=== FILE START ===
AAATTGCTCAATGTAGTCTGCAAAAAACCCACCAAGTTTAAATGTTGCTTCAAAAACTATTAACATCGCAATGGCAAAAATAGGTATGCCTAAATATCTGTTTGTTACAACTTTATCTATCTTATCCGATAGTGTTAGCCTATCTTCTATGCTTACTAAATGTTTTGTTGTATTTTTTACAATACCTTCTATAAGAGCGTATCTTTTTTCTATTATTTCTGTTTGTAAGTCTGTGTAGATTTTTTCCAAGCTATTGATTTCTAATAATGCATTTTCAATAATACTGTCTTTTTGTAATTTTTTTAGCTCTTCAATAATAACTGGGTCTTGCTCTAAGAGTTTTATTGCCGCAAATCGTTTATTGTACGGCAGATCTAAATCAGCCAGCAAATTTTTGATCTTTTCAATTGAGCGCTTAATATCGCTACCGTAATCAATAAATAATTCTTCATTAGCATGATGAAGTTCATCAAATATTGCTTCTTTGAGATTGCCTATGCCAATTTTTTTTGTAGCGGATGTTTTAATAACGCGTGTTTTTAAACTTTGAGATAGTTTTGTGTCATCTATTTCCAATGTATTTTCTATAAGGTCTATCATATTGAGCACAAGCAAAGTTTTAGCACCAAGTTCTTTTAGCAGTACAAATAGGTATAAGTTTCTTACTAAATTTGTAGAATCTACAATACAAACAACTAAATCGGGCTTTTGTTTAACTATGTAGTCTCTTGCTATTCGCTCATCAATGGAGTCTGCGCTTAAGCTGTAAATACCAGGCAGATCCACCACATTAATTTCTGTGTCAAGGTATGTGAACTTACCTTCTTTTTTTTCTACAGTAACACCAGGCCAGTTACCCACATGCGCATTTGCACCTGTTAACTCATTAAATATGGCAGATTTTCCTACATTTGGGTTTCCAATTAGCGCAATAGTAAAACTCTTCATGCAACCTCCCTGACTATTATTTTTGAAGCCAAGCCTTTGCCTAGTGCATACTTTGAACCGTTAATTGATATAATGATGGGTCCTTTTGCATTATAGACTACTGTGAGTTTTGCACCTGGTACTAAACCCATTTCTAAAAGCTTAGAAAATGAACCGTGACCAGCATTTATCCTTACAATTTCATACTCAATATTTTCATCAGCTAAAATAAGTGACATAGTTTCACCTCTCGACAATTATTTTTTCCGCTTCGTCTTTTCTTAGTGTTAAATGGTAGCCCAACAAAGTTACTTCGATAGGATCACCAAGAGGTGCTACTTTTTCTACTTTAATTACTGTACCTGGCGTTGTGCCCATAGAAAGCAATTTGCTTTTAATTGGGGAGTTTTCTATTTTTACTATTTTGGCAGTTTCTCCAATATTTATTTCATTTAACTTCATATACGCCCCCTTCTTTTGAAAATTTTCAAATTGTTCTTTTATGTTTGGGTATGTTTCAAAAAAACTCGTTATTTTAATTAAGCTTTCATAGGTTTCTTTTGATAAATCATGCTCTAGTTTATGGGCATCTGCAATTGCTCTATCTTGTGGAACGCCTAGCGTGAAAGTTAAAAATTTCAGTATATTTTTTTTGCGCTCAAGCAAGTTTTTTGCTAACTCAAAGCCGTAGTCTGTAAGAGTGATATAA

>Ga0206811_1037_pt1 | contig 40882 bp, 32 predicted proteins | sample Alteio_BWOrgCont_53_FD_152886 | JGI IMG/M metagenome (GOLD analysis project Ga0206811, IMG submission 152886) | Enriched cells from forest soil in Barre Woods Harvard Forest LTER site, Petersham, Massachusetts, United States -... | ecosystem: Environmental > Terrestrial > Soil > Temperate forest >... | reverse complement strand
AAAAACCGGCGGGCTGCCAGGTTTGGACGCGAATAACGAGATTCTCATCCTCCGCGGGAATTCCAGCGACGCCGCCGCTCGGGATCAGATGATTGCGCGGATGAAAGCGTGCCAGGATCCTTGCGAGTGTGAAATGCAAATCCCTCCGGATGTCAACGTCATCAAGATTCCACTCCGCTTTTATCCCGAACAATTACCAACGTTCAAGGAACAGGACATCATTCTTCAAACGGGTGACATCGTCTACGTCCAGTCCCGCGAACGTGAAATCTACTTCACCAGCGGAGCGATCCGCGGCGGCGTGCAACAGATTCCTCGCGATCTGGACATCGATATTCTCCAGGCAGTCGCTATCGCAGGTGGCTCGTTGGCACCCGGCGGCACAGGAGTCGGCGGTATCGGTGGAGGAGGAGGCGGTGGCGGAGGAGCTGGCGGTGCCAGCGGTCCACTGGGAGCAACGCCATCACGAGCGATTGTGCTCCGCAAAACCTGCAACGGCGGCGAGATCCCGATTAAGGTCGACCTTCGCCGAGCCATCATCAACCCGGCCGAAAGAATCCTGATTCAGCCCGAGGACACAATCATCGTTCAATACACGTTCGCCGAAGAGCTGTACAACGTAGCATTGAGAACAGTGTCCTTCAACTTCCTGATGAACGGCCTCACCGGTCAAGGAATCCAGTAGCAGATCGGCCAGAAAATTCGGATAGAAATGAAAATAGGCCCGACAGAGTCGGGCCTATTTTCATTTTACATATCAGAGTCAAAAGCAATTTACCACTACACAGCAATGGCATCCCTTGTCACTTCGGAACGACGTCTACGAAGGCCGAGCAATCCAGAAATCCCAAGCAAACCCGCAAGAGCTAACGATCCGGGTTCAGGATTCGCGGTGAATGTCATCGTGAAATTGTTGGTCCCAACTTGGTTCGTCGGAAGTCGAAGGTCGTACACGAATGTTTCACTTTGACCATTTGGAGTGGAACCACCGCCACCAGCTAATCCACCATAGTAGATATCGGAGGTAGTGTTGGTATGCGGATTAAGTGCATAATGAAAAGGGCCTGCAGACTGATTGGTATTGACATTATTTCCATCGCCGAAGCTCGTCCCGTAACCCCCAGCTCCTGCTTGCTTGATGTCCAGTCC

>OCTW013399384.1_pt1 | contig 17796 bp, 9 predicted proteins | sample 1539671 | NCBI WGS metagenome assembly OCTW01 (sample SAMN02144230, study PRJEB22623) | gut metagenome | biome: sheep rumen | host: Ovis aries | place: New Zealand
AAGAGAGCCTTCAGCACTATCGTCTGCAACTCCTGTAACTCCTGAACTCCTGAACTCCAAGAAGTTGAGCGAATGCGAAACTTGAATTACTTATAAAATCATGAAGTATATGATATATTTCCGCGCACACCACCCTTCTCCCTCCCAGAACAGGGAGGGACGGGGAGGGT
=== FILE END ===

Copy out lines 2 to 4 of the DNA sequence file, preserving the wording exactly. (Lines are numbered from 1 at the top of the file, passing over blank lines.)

>Ga0206811_1037_pt1 | contig 40882 bp, 32 predicted proteins | sample Alteio_BWOrgCont_53_FD_152886 | JGI IMG/M metagenome (GOLD analysis project Ga0206811, IMG submission 152886) | Enriched cells from forest soil in Barre Woods Harvard Forest LTER site, Petersham, Massachusetts, United States -... | ecosystem: Environmental > Terrestrial > Soil > Temperate forest >... | reverse complement strand
AAAAACCGGCGGGCTGCCAGGTTTGGACGCGAATAACGAGATTCTCATCCTCCGCGGGAATTCCAGCGACGCCGCCGCTCGGGATCAGATGATTGCGCGGATGAAAGCGTGCCAGGATCCTTGCGAGTGTGAAATGCAAATCCCTCCGGATGTCAACGTCATCAAGATTCCACTCCGCTTTTATCCCGAACAATTACCAACGTTCAAGGAACAGGACATCATTCTTCAAACGGGTGACATCGTCTACGTCCAGTCCCGCGAACGTGAAATCTACTTCACCAGCGGAGCGATCCGCGGCGGCGTGCAACAGATTCCTCGCGATCTGGACATCGATATTCTCCAGGCAGTCGCTATCGCAGGTGGCTCGTTGGCACCCGGCGGCACAGGAGTCGGCGGTATCGGTGGAGGAGGAGGCGGTGGCGGAGGAGCTGGCGGTGCCAGCGGTCCACTGGGAGCAACGCCATCACGAGCGATTGTGCTCCGCAAAACCTGCAACGGCGGCGAGATCCCGATTAAGGTCGACCTTCGCCGAGCCATCATCAACCCGGCCGAAAGAATCCTGATTCAGCCCGAGGACACAATCATCGTTCAATACACGTTCGCCGAAGAGCTGTACAACGTAGCATTGAGAACAGTGTCCTTCAACTTCCTGATGAACGGCCTCACCGGTCAAGGAATCCAGTAGCAGATCGGCCAGAAAATTCGGATAGAAATGAAAATAGGCCCGACAGAGTCGGGCCTATTTTCATTTTACATATCAGAGTCAAAAGCAATTTACCACTACACAGCAATGGCATCCCTTGTCACTTCGGAACGACGTCTACGAAGGCCGAGCAATCCAGAAATCCCAAGCAAACCCGCAAGAGCTAACGATCCGGGTTCAGGATTCGCGGTGAATGTCATCGTGAAATTGTTGGTCCCAACTTGGTTCGTCGGAAGTCGAAGGTCGTACACGAATGTTTCACTTTGACCATTTGGAGTGGAACCACCGCCACCAGCTAATCCACCATAGTAGATATCGGAGGTAGTGTTGGTATGCGGATTAAGTGCATAATGAAAAGGGCCTGCAGACTGATTGGTATTGACATTATTTCCATCGCCGAAGCTCGTCCCGTAACCCCCAGCTCCTGCTTGCTTGATGTCCAGTCC

>OCTW013399384.1_pt1 | contig 17796 bp, 9 predicted proteins | sample 1539671 | NCBI WGS metagenome assembly OCTW01 (sample SAMN02144230, study PRJEB22623) | gut metagenome | biome: sheep rumen | host: Ovis aries | place: New Zealand